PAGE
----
I would therefore say that the best option in my book would be to allow me to sort songs on my own in my own folder structure, the same way I do it on my PC's hard disk. However, with most players preventing me from such a privilege (probably in order to protect themselves from copyright breaching lawsuits), the best option here would be to synch to Winamp; since the iPod can do it, it's the winner of this category.
Cost: At $516, it's significantly cheaper than the similar iPod model selling for around $600. It also comes with a power supply, which you need to buy separately in the iPod. I haven't tested the bundled headphones: I don't like the models that stick in your ear; I prefer my Sennheisers.
Music: I read differing reviews on the Toshiba's sound quality, starting from "pretty bad" to "awesome iPod killer". My impressions is that overall, it provides a decent sound quality; no match for proper hi-fi, but enough for portable usage. It certainly beats the PDAs I've been using before and it works better than anything else we've used with our FM transmitter in the car (including an iPod).
Most importantly, with 60gb of music you can definitely find a bit of music to suit every occasion and every mood. It's just amazing to see how much can be crammed into such a small device!
Video: I was worried about the Toshiba's limited support for video formats, mainly its lack of Divx support. However, these worries quickly vanished after two minutes of watching a demo video provided on the Toshiba (dolphins swimming around). For the two minutes in which I watched the video I found myself hunched over and my eyes crossed in order to watch the petite screen; I did not enjoy the experience, and I realized I will never be using the Toshiba for watching videos, no matter what the marketing people say. Anything presented on such a small screen will not be enjoyable, which means only news bulletins or other stuff where information is the only thing that matters (as opposed to presentation) would work.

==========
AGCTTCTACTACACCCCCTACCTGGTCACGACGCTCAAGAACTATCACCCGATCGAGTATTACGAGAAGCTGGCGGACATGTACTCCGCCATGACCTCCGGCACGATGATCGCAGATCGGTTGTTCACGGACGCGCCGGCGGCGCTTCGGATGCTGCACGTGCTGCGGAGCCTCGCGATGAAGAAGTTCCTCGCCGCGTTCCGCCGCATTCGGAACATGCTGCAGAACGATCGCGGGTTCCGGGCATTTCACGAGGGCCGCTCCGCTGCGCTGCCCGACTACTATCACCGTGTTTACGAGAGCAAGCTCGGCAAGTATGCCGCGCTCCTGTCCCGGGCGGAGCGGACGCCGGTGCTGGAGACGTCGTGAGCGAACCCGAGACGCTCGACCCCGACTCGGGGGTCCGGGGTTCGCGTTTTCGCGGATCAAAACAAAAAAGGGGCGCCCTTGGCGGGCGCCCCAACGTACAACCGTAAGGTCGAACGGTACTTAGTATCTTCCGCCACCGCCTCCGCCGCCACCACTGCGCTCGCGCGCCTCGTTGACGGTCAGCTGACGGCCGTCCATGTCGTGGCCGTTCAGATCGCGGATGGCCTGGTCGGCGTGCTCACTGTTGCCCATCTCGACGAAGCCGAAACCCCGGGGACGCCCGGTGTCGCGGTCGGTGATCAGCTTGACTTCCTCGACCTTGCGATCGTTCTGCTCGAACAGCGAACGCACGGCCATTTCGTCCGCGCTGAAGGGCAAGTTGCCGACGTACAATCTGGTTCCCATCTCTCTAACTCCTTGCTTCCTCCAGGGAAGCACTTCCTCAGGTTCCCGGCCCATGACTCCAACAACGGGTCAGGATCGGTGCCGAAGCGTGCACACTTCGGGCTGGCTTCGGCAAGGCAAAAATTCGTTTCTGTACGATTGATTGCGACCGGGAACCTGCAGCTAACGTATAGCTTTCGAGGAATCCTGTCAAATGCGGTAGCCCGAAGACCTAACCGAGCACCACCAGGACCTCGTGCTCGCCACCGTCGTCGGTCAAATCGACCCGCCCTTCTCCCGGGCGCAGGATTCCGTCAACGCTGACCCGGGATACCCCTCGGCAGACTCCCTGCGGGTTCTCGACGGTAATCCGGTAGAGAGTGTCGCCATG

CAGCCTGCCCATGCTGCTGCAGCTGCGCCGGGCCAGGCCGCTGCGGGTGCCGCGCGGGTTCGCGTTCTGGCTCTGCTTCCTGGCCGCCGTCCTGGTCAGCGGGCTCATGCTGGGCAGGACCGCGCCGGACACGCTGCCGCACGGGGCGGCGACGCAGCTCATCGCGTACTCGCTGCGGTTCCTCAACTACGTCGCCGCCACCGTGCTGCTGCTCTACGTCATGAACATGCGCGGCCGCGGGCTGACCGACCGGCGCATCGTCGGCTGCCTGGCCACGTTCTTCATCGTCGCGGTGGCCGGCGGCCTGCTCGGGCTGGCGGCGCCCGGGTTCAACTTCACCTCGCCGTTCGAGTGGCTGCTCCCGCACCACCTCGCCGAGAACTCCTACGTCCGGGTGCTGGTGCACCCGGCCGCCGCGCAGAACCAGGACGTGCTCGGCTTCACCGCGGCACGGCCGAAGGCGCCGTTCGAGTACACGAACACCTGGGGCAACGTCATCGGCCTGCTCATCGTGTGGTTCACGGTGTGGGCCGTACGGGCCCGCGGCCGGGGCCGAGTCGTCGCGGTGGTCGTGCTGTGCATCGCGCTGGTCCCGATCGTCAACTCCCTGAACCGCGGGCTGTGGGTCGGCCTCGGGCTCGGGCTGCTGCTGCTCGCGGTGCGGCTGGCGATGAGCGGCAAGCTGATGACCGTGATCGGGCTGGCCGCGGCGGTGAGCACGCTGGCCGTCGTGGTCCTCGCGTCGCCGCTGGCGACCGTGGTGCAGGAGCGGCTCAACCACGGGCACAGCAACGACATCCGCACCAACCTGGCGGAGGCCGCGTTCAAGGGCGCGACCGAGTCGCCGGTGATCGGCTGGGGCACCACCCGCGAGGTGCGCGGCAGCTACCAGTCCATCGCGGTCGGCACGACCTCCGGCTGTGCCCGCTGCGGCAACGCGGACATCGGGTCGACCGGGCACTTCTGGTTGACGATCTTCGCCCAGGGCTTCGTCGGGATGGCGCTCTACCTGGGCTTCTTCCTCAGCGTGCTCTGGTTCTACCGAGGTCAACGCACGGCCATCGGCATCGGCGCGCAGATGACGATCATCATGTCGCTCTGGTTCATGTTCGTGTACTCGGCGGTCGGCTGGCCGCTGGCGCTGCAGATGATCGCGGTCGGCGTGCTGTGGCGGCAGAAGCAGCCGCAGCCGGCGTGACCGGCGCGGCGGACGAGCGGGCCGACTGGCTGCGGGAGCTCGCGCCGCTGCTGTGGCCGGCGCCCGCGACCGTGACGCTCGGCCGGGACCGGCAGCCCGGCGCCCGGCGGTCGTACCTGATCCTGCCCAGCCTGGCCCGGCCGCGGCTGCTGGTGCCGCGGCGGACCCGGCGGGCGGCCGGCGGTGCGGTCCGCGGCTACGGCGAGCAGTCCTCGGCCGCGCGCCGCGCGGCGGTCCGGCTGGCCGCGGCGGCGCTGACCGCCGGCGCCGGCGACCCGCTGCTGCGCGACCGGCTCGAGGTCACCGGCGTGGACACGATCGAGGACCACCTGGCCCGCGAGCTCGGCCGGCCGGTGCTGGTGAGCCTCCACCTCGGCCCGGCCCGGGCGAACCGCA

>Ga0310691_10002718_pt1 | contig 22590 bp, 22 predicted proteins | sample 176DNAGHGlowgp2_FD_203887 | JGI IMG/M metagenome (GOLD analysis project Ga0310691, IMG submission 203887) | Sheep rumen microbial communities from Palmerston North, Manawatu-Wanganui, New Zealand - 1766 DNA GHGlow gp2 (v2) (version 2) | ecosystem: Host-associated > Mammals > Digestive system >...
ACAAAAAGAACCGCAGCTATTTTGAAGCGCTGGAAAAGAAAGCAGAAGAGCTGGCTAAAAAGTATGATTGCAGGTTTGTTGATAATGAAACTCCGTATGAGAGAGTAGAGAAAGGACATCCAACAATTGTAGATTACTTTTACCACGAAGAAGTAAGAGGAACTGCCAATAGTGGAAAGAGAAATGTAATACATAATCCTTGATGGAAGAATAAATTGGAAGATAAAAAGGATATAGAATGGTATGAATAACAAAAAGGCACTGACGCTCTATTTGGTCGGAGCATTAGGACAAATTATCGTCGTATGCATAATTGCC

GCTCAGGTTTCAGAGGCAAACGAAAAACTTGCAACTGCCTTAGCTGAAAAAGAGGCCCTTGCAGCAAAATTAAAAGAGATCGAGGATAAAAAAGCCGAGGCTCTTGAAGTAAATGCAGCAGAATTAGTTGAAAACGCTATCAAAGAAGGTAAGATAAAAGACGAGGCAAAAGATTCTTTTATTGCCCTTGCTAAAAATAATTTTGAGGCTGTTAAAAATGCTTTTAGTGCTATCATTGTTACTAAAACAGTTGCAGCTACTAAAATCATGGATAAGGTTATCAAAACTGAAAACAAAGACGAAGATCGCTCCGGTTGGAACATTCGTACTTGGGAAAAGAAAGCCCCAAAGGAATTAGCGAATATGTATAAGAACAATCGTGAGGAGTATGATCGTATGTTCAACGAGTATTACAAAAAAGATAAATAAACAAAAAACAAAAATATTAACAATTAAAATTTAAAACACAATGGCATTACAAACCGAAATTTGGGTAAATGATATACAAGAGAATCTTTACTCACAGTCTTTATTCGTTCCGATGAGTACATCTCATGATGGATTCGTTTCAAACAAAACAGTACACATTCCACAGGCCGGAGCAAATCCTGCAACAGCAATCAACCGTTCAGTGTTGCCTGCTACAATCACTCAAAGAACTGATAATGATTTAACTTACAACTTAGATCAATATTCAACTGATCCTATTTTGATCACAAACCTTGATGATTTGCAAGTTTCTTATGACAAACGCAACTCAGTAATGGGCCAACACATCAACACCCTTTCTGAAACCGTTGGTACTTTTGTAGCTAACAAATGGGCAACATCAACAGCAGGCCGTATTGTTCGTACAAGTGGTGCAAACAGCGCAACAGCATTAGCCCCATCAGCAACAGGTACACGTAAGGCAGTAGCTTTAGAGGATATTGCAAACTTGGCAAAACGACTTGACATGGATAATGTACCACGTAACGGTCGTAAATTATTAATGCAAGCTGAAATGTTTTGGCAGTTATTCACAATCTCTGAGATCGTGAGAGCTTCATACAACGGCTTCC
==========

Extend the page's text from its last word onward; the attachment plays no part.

I will therefore totally ignore video playback aspects in this review, just as I ignore the S60's ability to conduct slideshows with photos you store on it.
Radio: The Toshiba's major advantage over the iPod is its built in FM receiver (there is no FM recorder or a generic recorder, which the Creative Zen Vision M provides). However, I found radio reception to be rather dodgy and unstable, with very minor obstacles causing total losses of reception. So FM is a nice feature, but you simply cannot rely on it - definitely not in venues such as a train.
Battery: By far the Toshiba's Achilles heel. Battery life is quoted to last 11-12 hours, but in real life I keep on getting more like 5-6 hours. I'm actually in touch with Toshiba about it, but they come up with stuff like "are you listening to MP3's or WMA's", or "at what rates are your MP3's encoded", or my favorite - "are you listening on long stints or do you stop and start all the time".
The problem is that 5 hours, or even 6, will not get you too far on a plane, or even on a day's drive. And with the lack of accessories, you can't even get a car charger for the Toshiba yet (although my GPS car charger seems an exact match).
I've been already stranded several times with the Toshiba at work after the battery ran out on me, and I wasn't happy. Its performance is so poor I need to charge it very frequently, and at a quoted life span of 500 charges it would probably last me 500 days.
A poor design indeed.
Advantages: Simple interface, FM reception, large storage capacity, good price for features ratio.
Disadvantages: Lackluster radio reception, inability to act as a simple hard drive, ridiculous battery life span.
Most MP3 player reviews seem to be on an eternal watch for the arrival of the dreaded iPod killer, an animal that seems just as likely to exist as the abdonimal snowman. Is the S60 an iPod killer? Maybe. If you look at it by its features, the answer is "probably", despite its very poorly performing battery.
However, there's more to purchase decisions than functionality. The vast majority of the iPod purchasing public buys it for a certain perceived image, and therefore I suspect that purchasing decision will come down to one thing:
To belong or not to belong? That is the question.